Researchers writing in the current issue of the journal Sexual Addiction and Compulsivity report that many of the men and women who now spend dozens of hours each week seeking sexual stimulation from their computers deny that they have a problem and refuse to seek help until their marriages and/or their jobs are in serious jeopardy. The survey found that as many as a third of Internet users visited some type of sexual site. Young of the Center for Online Addiction in Bradford, Pa., wrote that "partially as a result of the general population and health care professionals not being attuned to the risks, seemingly harmless cyberromps can result in serious difficulties way beyond what was expected or intended." According to Dr.For some people, the route to compulsive use of the Internet for sexual satisfaction is fast and short, said Dr. Projected to the country as a whole, this would mean that a minimum of 200,000 men and women have become cybersex addicts in the last few years, Dr. And, he added, because the respondents were self-selected and because denial of the symptoms of sexual compulsivity is commonplace, there are likely to be many more cybersex addicts than the survey indicated. Jennifer Schneider, a physician in Tucson, Ariz., who is associate editor of the journal, said in an interview that even when cybersex addicts and their partners sought treatment, they often concealed their real problem, and therapists often failed to ask questions that would disclose it. Cooper, who works at the San Jose Marital and Sexuality Center in Santa Clara, Calif., cybersex compulsives are just like drug addicts; they "use the Internet as an important part of their sexual acting out, much like a drug addict who has a 'drug of choice,' " and often with serious harm to their home lives and livelihood.Cybersex compulsives can become so involved with their online activities that they ignore their partners and children and risk their jobs. Cooper's survey, 20 percent of the men and 12 percent of the women reported they had used computers at work for some sexual pursuits.Many companies now monitor employees' online activities, and repeated visits to sexually oriented sites have cost people their jobs. Schneider, who has written extensively on sexual addiction, responds that the damage to a cybersex addict's life and family can be as devastating as that caused by compulsive gambling or addiction to alcohol or drugs.Another wrote, "My goodness, sex is exactly what most seniors want and deserve.If there is no partner, why not instant gratiﬁcation in the form of the great toys that are available? "Though the authors acknowledged that the makeup of the forum posters they studied is slightly younger and wealthier than the average senior citizen, they feel that their findings highlight the oft-ignored fact that the very human desire for physical intimacy doesn’t and shouldn’t need to fade away with time. "Let's Talk about Sex": Discussions in Seniors' Online Communities.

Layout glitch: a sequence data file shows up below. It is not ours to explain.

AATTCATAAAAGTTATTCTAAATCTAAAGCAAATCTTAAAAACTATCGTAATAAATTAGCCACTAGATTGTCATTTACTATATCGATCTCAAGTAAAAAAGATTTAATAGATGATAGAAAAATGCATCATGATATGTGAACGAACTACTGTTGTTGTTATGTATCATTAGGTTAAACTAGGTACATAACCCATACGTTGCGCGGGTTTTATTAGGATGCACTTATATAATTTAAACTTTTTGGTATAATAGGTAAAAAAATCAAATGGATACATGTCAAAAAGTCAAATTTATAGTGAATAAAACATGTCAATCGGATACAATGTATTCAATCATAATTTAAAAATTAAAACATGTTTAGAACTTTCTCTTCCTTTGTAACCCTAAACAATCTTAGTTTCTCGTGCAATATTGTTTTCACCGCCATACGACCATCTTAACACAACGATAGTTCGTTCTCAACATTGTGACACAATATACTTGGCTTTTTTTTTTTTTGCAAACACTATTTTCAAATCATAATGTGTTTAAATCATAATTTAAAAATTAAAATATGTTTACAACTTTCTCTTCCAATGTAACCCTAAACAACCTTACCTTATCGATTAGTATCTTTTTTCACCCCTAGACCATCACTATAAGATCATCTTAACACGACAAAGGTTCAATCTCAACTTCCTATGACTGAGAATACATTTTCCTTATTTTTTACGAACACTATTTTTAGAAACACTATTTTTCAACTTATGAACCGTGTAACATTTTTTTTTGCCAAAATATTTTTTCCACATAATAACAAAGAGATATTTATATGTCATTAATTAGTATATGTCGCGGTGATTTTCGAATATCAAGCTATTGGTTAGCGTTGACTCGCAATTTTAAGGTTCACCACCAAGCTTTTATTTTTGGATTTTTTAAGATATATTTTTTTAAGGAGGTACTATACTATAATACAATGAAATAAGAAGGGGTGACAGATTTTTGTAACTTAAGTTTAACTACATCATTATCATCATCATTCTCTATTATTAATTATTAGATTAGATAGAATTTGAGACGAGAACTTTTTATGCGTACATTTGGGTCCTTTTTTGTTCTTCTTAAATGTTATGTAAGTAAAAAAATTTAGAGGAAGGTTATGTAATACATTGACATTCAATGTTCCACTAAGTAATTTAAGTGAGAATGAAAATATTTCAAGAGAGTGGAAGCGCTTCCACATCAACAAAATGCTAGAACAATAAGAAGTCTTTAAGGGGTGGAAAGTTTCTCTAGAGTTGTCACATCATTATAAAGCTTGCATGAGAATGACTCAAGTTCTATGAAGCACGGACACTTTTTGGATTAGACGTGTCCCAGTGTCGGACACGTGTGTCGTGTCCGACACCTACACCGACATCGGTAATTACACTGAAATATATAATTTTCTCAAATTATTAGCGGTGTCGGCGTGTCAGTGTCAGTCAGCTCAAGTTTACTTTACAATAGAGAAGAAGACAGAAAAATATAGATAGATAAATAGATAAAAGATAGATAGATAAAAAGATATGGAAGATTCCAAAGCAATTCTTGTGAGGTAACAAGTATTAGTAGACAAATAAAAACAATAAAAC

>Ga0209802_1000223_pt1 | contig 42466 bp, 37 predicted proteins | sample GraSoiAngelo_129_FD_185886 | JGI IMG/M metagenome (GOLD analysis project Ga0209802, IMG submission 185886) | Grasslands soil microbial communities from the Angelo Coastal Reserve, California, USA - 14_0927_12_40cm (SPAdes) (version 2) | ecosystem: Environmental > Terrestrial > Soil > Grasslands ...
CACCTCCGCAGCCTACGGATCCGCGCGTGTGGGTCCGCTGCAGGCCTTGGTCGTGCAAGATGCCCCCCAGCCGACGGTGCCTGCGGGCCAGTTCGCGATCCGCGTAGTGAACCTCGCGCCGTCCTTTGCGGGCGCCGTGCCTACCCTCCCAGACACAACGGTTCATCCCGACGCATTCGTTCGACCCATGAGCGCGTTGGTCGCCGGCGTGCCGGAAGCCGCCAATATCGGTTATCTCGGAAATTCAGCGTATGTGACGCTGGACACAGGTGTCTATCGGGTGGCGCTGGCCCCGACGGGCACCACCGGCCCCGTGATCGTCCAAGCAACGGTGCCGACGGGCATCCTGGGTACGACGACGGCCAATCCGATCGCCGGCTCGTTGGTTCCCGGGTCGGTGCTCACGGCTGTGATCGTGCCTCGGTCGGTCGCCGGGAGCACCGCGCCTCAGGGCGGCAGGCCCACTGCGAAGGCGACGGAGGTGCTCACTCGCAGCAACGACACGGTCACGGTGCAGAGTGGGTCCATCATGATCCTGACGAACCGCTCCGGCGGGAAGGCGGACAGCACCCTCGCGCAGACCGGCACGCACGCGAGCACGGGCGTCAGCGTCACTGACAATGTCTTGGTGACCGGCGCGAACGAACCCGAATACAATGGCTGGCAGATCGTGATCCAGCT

"How can I compete with hundreds of anonymous others who are now in our bed, in his head? "Our bed is crowded with countless faceless strangers, where once we were intimate." A 38-year-old woman married 18 years to a man who compulsively masturbates to images on the computer wrote that her husband had once had an extramarital affair and that "the online 'safe' cheating has just as dirty, filthy a feel to it as does the 'real-life' cheating." Although Dr.
"Defending the educational potential of the online discussions, some post authors emphasized their lack of exposure to sexual education earlier in their lives due to the sociocultural and historical circumstances in which they grew up."For some, sex was something they were never allowed to ask about; for others, it was a subject they now felt shame in bringing up, due to the pervasive belief, even among medical professionals, that sex should somehow stop mattering to someone past a certain age.
Free of those stereotypes, seniors were able to swap tips about the best time to have sex, educate themselves about the still-real risks of sexually transmitted infections, and share the sort of stories that would make a college dorm blush.
"Simply sitting down to work at the computer can start a sexual response that may facilitate online sexual activities," he wrote in the journal.
As with other addictions, tolerance to cybersex stimulation can develop, prompting the addict to take more and more risks to recapture the initial high, Dr. Online viewing that began as a harmless recreation can become an all-consuming activity and even lead to real sexual encounters with people met online.
"This is a hidden public health hazard exploding, in part, because very few are recognizing it as such or taking it seriously," Dr. As a result, the diagnosis of cybersex addiction is often missed, Dr. Especially vulnerable to becoming hooked on Internet sex, he wrote, are "those users whose sexuality may have been suppressed and limited all their lives [who] suddenly find an infinite supply of sexual opportunities" on the Internet. Dana Putnam, a psychologist in San Luis Obispo, Calif., said other factors that could increase a person's vulnerability to cybersex compulsion were depression and other forms of emotional distress, relationship problems and a failure to get one's sexual needs met. Schneider among 94 family members affected by cybersex addiction revealed that the problem could arise even among those in loving marriages with ample sexual opportunities.